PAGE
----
Earlier this evening we came across a privacy flaw on Facebook that allowed users to gain access to portions of their friends’ profiles that they should not have been able to see. We contacted Facebook about the issue over an hour ago (it remains unresolved), and they have asked us to refrain from going into too much detail as to how to reproduce it until it is fixed.
Update: Facebook has fixed the issue as of Saturday morning. The procedure for exploiting the bug was quite straightforward. Users simply had to deactivate their accounts under their Facebook settings, then immediately reactivate their account by logging back into Facebook (a process that took maybe thirty seconds). This apparently broke some privacy settings, as these users would then be able to see some of their friends’ profile information that they should not have had access to.
Facebook has responded with the following comment:
“While the scenario for the bug to work was a rare use case in the account reactivation process, we’re always concerned with any potential breach of user privacy. We worked quickly to address the reported bug and it was resolved within a few hours late last night.”
Facebook is well known for its granular privacy settings, allowing users to selectively choose which of their friends have access to their photos, videos, and ‘Walls’. As the social network has grown beyond schools to include many users’ employers and family members, these privacy controls have become even more essential. Users often create “Friends Lists”, segregating friends who they don’t want seeing their most personal content into lists with limited viewing rights.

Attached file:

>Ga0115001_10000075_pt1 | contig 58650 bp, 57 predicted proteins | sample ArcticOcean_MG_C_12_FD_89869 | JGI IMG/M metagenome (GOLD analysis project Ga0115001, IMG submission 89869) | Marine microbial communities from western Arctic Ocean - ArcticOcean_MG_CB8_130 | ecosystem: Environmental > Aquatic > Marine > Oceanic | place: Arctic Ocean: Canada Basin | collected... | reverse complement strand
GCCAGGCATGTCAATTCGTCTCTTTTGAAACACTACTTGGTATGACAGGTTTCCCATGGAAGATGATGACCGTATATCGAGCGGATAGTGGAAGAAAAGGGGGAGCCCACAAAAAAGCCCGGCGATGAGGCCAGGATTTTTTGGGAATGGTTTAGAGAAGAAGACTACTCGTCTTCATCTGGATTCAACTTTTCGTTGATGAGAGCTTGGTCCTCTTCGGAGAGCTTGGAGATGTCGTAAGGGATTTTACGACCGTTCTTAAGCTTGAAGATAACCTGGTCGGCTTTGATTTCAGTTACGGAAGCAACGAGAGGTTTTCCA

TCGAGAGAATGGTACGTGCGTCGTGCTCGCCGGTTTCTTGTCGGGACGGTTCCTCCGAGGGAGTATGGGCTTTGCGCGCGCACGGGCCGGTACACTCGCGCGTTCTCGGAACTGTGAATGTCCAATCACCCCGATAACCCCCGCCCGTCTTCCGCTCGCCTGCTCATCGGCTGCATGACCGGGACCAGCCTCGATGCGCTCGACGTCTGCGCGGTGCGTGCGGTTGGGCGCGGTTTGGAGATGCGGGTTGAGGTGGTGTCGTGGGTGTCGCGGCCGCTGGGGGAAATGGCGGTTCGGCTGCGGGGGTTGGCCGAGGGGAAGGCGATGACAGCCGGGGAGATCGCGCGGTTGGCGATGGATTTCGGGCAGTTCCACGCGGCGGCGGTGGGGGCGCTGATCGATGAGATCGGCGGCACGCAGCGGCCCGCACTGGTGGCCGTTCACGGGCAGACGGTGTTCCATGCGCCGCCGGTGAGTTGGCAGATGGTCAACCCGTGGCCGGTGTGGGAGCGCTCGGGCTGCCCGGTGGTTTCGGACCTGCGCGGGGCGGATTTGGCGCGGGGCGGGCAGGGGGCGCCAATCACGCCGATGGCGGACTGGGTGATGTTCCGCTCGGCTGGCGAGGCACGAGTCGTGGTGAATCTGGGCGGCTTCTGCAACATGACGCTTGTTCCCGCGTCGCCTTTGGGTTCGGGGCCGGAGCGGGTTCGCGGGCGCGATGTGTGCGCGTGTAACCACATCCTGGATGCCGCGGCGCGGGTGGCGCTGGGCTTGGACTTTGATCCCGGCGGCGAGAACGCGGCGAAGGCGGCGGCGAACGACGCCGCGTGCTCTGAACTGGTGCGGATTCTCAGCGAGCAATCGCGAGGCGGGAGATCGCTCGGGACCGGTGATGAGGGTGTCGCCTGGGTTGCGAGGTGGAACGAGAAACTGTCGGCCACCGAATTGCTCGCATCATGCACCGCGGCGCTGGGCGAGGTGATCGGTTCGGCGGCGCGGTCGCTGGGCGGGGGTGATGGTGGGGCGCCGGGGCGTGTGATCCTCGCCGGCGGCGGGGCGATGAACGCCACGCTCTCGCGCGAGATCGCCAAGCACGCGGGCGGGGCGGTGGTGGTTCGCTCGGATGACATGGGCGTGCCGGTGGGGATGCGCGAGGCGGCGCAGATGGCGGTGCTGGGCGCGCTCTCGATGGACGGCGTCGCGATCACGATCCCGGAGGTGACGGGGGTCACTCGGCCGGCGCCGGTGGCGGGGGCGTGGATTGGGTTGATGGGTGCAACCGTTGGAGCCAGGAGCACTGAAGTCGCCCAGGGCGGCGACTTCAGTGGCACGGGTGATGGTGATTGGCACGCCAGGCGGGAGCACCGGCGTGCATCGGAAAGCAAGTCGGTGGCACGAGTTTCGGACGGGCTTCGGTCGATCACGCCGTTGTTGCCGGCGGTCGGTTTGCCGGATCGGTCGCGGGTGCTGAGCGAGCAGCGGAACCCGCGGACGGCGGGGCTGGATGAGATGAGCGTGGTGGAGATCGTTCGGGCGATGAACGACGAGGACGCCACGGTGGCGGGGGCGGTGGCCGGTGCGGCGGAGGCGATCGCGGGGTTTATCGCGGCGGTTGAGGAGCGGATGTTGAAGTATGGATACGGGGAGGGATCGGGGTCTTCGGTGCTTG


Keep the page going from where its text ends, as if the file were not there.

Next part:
The new bug allowed users to temporarily bypass these Limited Friends Lists, instead displaying profiles in their entirety, including photos and wall posts. Given the personal and often unprofessional nature of some photos and messages shared on Facebook, this was a potentially damaging security lapse.
It’s unclear how long the bug lasts – I found that refreshing a friends’ profile once or twice seemed to correct the issue and display only the information I was supposed to be seeing. But even if the bug only works temporarily, it’s easy enough to perform repeatedly that users could potentially view multiple profiles without much effort.
This isn’t the first privacy bug to affect Facebook – users have previously been able to access private photos and view private profile information in search results.
The error also serves as yet another blemish on the privacy controls of web-based services. Only two weeks ago, Google Docs revealed that it had inadvertently shared thousands of documents with users who should not have had access to them.
Tand responded with the following statement:
Thanks to Anjool for the tip.